The controversy over whether or not yoga is “just exercise” came back into the limelight in the UK last week when the diocese of Portsmouth issued a statement calling it a “non-Christian activity” that should not be allowed on Catholic premises.
According to the UK’s Catholic Herald, the latest dust-up occurred when Father John Chandler of St. Edmund’s Church in Southampton, England, ruffled the feathers of yoga-advocates when he cancelled both pilates and yoga classes that had been scheduled for his church hall. At first, the hall was only to be used for pilates, but advertisements later proclaimed that “spiritual yoga” would also be taught there.
According to a spokesman for the Portsmouth Catholic diocese, “It’s not possible for Catholic premises to be used for non-Christian activities and there is a dilemma with yoga as it can be seen as Hindu meditation or as relaxation.”
Mrs Cori Withell, who was to lead the classes, insisted that “Yoga is not religious: spiritual but not religious.”
Although she tries to make a distinction between what is “spiritual” and what is “religious”, yoga is undeniably a Hindu practice that seeks to unite a person with the Divine. But the Divine that yoga enthusiasts are talking about has nothing to do with the Christian concept of God.
Fr Jeremy Davies, the official exorcist for the Westminster archdiocese, warned against the practice of yoga: “Beware of any claims to mediate beneficial energies (e.g. Reiki)…any alternative therapy with its roots in Eastern religion… They are not harmless”, he insists.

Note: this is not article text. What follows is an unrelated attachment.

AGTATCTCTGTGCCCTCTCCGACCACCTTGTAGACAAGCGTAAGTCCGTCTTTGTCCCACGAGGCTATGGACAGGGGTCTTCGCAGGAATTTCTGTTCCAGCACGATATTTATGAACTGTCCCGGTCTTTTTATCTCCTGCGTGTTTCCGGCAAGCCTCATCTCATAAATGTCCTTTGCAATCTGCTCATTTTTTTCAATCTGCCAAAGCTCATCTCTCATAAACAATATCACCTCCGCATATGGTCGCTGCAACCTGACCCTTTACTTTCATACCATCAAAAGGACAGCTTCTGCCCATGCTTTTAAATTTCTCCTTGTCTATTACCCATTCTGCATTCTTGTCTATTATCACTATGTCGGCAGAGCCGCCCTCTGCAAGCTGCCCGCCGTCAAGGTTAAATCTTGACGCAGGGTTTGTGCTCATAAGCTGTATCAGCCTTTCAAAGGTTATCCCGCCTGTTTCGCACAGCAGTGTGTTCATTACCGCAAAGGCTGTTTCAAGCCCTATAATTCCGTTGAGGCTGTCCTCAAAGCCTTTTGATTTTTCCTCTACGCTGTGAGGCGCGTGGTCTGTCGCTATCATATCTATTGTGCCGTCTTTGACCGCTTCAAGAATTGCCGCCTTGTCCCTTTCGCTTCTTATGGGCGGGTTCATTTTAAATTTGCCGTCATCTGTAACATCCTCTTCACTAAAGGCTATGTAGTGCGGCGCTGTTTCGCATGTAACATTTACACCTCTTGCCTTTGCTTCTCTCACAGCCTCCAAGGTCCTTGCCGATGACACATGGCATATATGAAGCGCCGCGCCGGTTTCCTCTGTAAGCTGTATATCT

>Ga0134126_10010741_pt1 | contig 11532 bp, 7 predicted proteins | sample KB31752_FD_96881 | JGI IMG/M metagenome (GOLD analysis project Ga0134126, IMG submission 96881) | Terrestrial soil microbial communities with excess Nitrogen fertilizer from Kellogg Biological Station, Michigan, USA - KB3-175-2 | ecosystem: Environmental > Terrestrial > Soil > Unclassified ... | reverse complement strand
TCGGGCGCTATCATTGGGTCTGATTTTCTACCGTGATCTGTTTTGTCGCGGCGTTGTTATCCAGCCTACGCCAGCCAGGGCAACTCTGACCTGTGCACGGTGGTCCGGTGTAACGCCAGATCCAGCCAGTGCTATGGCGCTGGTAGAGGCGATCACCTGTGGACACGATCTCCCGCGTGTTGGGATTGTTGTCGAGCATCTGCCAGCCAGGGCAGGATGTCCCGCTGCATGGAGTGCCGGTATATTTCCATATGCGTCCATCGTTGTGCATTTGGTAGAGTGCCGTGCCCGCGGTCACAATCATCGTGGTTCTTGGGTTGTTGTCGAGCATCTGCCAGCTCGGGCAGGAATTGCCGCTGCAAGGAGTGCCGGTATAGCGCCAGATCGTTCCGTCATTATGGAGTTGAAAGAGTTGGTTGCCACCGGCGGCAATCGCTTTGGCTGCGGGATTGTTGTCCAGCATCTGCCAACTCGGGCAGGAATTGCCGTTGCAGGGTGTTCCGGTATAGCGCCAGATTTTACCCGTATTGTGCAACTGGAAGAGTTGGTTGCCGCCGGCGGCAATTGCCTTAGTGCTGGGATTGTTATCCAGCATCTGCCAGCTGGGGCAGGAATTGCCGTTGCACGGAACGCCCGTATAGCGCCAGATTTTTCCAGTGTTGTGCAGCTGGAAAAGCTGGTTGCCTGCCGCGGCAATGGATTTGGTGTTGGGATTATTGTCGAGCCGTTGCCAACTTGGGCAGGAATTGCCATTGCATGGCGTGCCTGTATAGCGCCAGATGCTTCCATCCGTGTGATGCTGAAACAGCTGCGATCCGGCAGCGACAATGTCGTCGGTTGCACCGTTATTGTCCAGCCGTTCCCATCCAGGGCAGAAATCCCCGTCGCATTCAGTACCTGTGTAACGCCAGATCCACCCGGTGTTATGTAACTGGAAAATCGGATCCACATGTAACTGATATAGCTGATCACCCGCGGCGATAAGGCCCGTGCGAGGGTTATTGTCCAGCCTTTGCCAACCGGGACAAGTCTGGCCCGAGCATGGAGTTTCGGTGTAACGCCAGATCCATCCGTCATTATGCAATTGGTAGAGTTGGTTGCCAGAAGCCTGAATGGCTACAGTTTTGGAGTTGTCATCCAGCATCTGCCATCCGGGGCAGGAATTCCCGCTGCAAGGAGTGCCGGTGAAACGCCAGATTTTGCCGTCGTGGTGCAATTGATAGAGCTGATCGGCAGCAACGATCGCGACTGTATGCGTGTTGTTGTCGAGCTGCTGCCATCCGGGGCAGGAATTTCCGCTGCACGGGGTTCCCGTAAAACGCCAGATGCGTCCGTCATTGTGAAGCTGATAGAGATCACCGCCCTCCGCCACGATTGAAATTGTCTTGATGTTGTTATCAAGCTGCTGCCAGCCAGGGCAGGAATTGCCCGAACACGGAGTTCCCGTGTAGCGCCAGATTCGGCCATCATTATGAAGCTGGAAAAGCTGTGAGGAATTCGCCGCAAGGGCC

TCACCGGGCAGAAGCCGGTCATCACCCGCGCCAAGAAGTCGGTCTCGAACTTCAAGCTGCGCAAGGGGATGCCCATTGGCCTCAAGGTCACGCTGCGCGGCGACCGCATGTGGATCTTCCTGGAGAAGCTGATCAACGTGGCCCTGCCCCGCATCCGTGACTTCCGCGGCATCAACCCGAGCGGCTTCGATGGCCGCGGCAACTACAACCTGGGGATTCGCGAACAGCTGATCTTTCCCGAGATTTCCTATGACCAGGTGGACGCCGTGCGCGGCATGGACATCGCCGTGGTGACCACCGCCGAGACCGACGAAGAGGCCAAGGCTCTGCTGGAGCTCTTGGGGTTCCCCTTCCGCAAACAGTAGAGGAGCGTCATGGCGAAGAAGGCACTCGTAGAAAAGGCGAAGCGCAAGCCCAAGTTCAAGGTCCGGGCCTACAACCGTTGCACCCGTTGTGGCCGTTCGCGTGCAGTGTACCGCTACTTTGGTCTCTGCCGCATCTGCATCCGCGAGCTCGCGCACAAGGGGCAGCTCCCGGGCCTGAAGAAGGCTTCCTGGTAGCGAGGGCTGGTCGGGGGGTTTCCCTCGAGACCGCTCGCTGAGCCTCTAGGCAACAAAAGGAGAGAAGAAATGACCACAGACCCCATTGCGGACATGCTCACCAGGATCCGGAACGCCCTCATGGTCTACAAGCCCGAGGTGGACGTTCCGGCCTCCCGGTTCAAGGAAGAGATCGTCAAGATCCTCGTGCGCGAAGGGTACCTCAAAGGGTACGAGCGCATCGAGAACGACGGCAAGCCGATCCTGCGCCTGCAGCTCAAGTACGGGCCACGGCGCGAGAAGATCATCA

The author of the article, Francis Phillips, agrees and goes on to tell the story of how he recently won a free Reiki session in a raffle. “I went along out of mere curiosity, ignorantly thinking I might get a foot massage which might be quite pleasant. All the practitioner did was stroke my toes, at the same time solemnly telling me she could sense a build-up of ‘toxins’ in my body which she hoped to ‘expel’. I seem to recall scented candles and low ‘meditative’ music in the background. What she said was ridiculous and I felt ridiculous. Are people actually gullible enough to pay for this mumbo-jumbo?”
Reiki, which originated in Japan in the 1800’s, is a popular New Age massage technique that relies on spirit guides to channel an alleged life force energy. It has been officially condemned by the U.S. bishops and forbidden for use in Catholic facilities.
Phillips compared Reiki with yoga, pointing out that neither practice is designed to lead a person to union with the Christian God. “It is trying to achieve spiritual wholeness on the cheap, by following a technique, and through a sentimental feeling of ‘spirituality’; there is no Way of the Cross here.”
He concludes: “I think Fr Chandler would be well advised to avoid booking any of these practices in his parish hall. Satan is real and he is devilishly clever.”